But the other problem isn't so easy to forget. Legacy does deserve credit for avoiding the major philosophical pitfalls that too many sci-fi films fall into. Though sci-fi is almost always an allegorical translation deeply rooted in philosophy, it has to be handled subtlety, ie. the masterful Blade Runner verses the overly preachy Matrix Revolutions. Legacy doesn't bother too much with all that, only briefly mentioning a few key words including "cyber freedom," "zen," and "perfection," its heart on its sleeve, its intent to be a fun ride that needs no explanation or validation. It knows that its plot and conflict is old news. You don't care about the science or philosophy, and nor should you, as guess what, none of it really makes any sense. This is a simple story about a boy seeking his father, and in the process finding his true path. At the climax, when asked the dramatic question "why!" Kevin simply responds, "because he's my son."
There's no mythology really (we could get into what little there is, but let's not), but in this case, it could have used a little more. By the end, there's just no tension to keep the momentum going as its pretty clear what's going to happen. Easy to predict isn't always a problem, but it does require something else to balance it out if your intention is to make a solid film beginning to end. Clu (also played by Bridges with a coat of extremely poor CGI over his older features), the computer clone of Kevin Flynn, born all those years ago to create a perfect world within the system is the main antagonist, but is never menacing enough in force or intent to make anybody all that worried, especially as the human Sam seems to have a knack for handing light disc weaponry without much practice. Sprinkling Clu with a touch more personality or showing us his need for perfection in all things instead of telling us would have done leaps and bounds for the muddied center of the film. The twin relationship between Kevin the creator and Clu the dutiful creation that takes his perfectionist programming too far also lacks the intense connection that could have formed there, only flaming to life briefly at the end when Kevin reaches his moment of enlightenment and joins Clu forever.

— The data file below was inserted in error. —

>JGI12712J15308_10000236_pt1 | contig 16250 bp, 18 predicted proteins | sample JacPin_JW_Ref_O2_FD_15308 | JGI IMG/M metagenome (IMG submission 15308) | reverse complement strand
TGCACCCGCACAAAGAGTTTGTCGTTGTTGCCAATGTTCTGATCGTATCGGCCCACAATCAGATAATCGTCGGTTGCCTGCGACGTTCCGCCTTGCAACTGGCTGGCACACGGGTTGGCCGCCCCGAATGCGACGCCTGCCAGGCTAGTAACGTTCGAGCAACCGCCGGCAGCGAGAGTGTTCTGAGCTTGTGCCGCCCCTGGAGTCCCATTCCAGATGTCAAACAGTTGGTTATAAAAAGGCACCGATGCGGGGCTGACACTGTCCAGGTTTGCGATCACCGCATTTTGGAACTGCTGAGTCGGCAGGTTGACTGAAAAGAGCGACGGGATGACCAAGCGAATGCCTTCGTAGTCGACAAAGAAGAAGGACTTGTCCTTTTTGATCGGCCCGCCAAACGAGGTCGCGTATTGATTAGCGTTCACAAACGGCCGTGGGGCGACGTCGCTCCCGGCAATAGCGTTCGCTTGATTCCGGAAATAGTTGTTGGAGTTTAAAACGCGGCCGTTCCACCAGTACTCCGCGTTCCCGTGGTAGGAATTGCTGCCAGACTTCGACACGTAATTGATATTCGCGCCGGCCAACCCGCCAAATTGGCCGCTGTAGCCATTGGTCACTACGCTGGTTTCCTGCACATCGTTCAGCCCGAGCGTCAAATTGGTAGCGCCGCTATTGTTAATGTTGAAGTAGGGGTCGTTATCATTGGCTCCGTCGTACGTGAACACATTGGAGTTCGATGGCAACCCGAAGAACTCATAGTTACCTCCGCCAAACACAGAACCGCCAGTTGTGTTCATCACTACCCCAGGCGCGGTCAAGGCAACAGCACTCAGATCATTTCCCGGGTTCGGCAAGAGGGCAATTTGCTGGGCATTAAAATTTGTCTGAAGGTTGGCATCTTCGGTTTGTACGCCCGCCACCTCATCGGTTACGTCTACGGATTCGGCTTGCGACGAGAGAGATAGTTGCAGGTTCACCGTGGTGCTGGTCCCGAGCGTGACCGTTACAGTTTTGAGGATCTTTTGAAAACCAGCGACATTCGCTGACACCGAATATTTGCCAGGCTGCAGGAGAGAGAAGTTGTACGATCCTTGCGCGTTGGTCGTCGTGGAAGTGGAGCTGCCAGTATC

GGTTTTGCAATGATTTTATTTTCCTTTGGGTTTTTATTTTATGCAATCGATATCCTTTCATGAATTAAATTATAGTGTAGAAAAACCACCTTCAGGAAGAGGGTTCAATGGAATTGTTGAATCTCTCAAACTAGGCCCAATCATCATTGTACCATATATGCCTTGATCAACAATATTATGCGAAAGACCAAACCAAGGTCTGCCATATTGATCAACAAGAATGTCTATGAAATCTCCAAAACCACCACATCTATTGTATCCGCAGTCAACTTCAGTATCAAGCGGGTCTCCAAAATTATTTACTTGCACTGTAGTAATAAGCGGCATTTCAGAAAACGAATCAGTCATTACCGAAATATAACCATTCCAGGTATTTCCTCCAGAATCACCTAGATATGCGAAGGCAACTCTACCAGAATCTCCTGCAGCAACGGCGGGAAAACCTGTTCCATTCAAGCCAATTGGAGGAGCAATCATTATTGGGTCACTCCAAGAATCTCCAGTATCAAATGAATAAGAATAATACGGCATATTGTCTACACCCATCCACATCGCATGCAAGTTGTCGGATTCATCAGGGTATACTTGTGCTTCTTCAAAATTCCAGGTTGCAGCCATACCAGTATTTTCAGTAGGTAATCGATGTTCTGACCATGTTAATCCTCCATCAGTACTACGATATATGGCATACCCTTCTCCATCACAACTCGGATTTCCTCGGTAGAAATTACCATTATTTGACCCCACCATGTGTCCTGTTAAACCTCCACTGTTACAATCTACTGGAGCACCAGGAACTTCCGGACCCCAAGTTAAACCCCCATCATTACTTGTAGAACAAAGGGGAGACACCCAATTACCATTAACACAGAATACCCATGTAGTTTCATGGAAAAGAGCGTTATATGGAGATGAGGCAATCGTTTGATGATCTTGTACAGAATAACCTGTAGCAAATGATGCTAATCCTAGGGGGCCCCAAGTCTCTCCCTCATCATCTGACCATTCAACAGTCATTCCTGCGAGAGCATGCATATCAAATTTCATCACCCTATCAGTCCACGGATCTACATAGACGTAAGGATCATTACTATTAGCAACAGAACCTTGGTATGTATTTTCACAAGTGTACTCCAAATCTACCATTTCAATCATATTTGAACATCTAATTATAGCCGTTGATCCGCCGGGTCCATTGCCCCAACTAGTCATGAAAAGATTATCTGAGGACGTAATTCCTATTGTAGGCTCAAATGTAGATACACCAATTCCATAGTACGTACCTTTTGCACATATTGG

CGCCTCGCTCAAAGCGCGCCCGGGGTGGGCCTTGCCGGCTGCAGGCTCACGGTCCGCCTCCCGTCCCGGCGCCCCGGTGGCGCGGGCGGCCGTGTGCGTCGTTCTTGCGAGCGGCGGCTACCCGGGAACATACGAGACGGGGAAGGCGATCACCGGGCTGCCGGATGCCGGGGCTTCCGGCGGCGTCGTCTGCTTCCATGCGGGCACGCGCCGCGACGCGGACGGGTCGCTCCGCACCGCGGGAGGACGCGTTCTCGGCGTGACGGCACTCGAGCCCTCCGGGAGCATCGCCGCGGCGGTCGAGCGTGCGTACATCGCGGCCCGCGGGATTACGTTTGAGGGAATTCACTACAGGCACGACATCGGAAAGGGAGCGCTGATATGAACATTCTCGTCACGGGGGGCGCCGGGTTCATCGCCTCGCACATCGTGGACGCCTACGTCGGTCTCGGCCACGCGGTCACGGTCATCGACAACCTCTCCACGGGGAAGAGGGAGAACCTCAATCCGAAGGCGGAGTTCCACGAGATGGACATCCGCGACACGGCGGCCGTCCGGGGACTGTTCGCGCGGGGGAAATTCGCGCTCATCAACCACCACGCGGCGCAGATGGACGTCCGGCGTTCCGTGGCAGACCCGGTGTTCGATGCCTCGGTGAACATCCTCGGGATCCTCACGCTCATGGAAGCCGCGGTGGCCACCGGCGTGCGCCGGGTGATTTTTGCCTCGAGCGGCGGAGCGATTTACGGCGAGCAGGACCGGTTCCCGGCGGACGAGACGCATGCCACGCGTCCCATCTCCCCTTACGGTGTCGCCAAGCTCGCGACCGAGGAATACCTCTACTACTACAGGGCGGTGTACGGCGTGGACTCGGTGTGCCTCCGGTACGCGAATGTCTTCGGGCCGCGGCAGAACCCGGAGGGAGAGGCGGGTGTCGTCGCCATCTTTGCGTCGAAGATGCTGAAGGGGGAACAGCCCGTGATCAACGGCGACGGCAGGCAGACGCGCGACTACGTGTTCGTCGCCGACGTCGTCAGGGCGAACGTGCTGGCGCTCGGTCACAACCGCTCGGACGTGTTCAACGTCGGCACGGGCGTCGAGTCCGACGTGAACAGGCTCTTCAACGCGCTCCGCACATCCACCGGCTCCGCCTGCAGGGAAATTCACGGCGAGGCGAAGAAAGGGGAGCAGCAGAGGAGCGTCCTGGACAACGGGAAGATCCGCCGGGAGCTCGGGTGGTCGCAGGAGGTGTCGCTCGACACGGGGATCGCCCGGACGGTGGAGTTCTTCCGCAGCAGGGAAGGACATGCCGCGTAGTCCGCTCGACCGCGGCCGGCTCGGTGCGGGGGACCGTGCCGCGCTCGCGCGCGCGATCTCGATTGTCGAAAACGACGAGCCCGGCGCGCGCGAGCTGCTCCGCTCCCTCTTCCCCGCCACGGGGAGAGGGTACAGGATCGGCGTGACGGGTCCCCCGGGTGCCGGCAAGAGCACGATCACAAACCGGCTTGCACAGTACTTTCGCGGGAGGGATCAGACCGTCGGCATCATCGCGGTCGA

These problems made me dither back and forth between ratings, undecided between 3.5 or 4 hearts. But in the end, that feeling of wonder manifested in me and expanded like sentient circuitry. This time last year, the talk was about how Avatar had revolutionized the way we see movies and technology. But this rag tag group of a Minnesota farm boy, a director of commercials, "the Dude," and a duo of French DJ's have given everybody a run for their money, even when they don't get it quite right.
Want more TRON: Legacy? Check out M's review of Daft Punk's score.